Thank you for your kind words Miriam! To answer you question – YES! I’ve purposely designed this course to work within any restrictions: dietary, allergies, taste preferences, income, high cost of living… I wanted to make sure that everyone could benefit from this course, regardless of their circumstances. ๐Ÿ™‚

      Reply

  6. donna brewster
    December 30, 2016 @ 4:32 pm

    Thank you! I want to share this with my adult children! I already move the sell price to look at the regular price. Some stores are tricky and I do avoid them I only shop there because it is close but mostly do without. I learned some things I wasn’t sure about and did question the sales. I live alone so now I don’t feel guilty about the big sales!

    Reply

    • Tiffany
      December 30, 2016 @ 5:04 pm

      That’s so awesome Donna!

      Reply

  7. Chelsea R
    December 30, 2016 @ 5:34 pm

    Hi Tiffany, I’ve enjoyed your first two videos, they have really made me think. However, I live in Northern Canada in a small town where there is only two grocery stores, so not much options. I’m thinking that the sales you said to avoid, and the items in the first video you said to avoid are probably the same up here too??? Or is there a bigger difference I should be watching for (other than price). Thanks!

    Reply

    • Tiffany
      December 30, 2016 @ 5:51 pm

      Hi Chelsea! The ideas behind both videos are valid just about everywhere. Having limited options locally effects price foremost, so it’s worth shopping around and online for the best deals!

      Reply

      • Judy
        January 2, 2017 @ 5:25 pm

        I’m in Canada, too, and find that some of these tips are good, but there’s a few that just don’t work here. One thing that I do is always do one big shop on the first Tuesday of the month, as that’s when the local stores have a Customer Appreciation Day and offer 15% off the total. I make a list, which is based on what we eat over the month, and 90% of the items are on that list. If I forget something, or someone tells me too late that I should have bought something, I evaluate whether we can do without it for the month or not. Also, the store I choose has a gas bar, and gives discount coupons for gas. When I’m really on the ball, I make sure to cut off the transaction when it reaches the maximum amount for a coupon, then start another transaction to get a second coupon. (So far the cashiers don’t care if I do that!)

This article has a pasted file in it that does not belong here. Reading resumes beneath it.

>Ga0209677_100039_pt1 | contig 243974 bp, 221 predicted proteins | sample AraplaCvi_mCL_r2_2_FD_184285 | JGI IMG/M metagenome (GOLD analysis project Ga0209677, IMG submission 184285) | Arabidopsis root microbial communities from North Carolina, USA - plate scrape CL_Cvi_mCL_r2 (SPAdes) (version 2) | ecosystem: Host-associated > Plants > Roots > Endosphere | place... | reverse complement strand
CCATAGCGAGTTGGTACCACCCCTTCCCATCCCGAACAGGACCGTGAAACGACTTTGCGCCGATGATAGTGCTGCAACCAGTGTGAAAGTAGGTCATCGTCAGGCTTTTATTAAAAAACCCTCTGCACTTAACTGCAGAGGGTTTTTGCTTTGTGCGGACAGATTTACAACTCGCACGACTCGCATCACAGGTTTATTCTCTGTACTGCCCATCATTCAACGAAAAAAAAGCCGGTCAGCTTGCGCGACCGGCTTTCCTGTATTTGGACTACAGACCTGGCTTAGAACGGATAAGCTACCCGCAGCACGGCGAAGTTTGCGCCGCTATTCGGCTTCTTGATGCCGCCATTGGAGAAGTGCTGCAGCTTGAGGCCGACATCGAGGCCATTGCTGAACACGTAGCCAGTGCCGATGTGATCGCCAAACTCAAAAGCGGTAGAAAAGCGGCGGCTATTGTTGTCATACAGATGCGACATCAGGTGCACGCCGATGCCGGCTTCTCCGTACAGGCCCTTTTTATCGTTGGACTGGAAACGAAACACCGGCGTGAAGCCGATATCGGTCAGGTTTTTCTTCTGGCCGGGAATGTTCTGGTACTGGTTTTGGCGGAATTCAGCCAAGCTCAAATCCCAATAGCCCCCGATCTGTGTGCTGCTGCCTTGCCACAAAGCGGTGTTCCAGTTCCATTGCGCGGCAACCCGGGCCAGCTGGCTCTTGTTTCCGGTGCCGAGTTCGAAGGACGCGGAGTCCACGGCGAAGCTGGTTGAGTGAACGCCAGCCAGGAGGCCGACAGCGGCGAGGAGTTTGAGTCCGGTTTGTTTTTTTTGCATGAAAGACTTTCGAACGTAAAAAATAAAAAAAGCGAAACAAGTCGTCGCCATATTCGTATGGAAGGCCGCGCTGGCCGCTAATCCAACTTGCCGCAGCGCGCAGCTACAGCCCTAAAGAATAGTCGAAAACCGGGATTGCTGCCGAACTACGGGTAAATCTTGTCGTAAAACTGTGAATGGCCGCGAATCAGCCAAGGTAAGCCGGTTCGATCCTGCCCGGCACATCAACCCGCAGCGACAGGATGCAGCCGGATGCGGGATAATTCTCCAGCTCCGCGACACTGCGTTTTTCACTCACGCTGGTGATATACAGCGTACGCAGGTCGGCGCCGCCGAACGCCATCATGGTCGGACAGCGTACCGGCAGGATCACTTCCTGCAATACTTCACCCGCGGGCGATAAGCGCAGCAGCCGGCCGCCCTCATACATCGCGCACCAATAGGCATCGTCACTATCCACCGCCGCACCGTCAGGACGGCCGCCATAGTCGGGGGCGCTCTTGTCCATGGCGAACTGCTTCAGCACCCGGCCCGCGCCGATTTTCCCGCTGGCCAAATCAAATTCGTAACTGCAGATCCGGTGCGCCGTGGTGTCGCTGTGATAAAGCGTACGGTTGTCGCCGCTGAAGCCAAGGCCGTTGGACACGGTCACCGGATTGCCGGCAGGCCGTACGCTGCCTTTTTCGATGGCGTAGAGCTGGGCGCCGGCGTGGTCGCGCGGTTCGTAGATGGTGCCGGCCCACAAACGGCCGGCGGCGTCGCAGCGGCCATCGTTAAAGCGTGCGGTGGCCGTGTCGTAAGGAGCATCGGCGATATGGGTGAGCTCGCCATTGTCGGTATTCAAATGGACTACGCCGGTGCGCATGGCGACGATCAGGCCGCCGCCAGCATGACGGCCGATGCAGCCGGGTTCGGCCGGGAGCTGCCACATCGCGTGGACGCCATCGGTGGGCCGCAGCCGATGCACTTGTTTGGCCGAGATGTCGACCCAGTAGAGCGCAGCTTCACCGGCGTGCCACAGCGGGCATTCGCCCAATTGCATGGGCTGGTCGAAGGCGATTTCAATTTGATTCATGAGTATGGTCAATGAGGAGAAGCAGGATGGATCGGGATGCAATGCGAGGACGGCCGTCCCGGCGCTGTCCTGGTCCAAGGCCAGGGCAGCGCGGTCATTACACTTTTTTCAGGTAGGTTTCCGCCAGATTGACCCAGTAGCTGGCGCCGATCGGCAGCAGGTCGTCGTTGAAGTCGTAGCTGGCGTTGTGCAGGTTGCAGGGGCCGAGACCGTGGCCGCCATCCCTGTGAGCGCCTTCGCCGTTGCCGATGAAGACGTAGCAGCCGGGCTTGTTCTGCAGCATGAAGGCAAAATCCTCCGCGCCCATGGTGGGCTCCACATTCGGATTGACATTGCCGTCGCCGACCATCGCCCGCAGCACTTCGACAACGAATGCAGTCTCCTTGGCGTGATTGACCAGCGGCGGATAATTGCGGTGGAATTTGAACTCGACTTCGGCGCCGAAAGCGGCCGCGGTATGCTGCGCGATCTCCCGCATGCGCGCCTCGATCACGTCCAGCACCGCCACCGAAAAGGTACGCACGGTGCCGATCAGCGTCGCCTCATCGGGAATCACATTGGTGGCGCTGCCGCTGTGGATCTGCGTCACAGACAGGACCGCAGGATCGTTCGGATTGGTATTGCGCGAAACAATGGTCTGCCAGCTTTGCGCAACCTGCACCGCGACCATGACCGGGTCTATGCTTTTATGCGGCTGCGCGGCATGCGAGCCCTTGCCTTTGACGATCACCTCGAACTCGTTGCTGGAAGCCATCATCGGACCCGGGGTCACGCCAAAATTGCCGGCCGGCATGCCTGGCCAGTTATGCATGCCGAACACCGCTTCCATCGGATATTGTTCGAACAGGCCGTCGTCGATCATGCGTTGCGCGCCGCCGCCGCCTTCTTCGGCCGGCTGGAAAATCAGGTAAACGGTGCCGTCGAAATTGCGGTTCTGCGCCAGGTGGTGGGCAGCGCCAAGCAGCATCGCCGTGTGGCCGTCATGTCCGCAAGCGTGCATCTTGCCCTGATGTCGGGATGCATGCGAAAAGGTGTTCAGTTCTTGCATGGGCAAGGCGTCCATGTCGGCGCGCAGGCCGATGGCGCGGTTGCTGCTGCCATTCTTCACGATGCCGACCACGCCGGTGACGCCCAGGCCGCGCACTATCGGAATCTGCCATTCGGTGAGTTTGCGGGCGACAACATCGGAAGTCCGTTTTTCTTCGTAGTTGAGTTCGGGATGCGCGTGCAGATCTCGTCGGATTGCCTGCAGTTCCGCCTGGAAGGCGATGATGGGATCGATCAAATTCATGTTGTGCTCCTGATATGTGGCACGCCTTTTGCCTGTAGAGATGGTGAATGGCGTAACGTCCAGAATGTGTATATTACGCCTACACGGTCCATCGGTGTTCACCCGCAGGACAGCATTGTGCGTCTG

Reply

  8. Rosanne
    December 30, 2016 @ 10:53 pm

    I thought I was just being paranoid about Meijers putting the wrong item next to the sale sign, but I guess I wasn’t! It happens almost every single time. If there is a sale on say, shredded cheese, they ALWAYS have the wrong size right next to the sign. Sneaky, sneaky! Thanks too for the tip on the 10 for $10 items sometimes having the price increased. I didn’t know that!

    Reply

    • Tiffany
      December 30, 2016 @ 12:55 pm

      Sneaky indeed! You’re welcome Rosanne!

      Reply

  9. Megan Smith
    December 30, 2016 @ 2:39 pm

    Thank you for your videos. I have been discovering some of these tricks recently too. I saw buy one get one free on pork loin recently. Because I started keeping a list of prices with me while I shop I realized they doubled the price of the pork loin for the “sale” and I was able to avoid it.

    Reply

    • Tiffany
      January 2, 2017 @ 11:52 am

      Great job Megan! It’s crazy how easy it is to think you’re getting a good deal. This is why I do all the shopping in my house – otherwise, my husband would come home with every.single.buy1get1 in the store.

      Reply

  10. Cheryl
    December 30, 2016 @ 4:05 pm

    Thanks so much for the videos! I have watched them both and they are wonderful!

    Reply

    • Tiffany
      December 30, 2016 @ 4:21 pm

      Thank you Cheryl!

      Reply

  11. Yuliya
    December 30, 2016 @ 7:09 pm

    Hi, I was always wondering what’s up with stores selling exact the same item for different prices. For example, 46 oz. can of Dole pineapple juice is 2.48 in Walmart, and 2.99 in Harris Teeter. A Dole brand whole pineapple is 2.48 in Walmart, 2.99 in Harris Teeter and 4.99 in Publix. All 3 stores are within 2 miles of my house, same brand, why prices so different? I also noticed that Whole Foods charges 0.70 cents more than Harris Teeter for Kings Arthur Flour. I started comparing prices for exactly the same items from different stores.

    Reply

    • Tiffany
      January 2, 2017 @ 11:29 am

      The only word that comes to mind is profit ๐Ÿ™‚ Some stores are able to charge more, because some buyers will only shop at specific stores. Not to mention: brand recognition. Some may think the products that Whole Foods carry are of superior quality, whereas they are no different than what’s on the shelves at Walmart. It pays to watch your circulars and only buy what you need! Good eye Yuliya!

      Reply

      • Holly
        January 8, 2017 @ 8:04 pm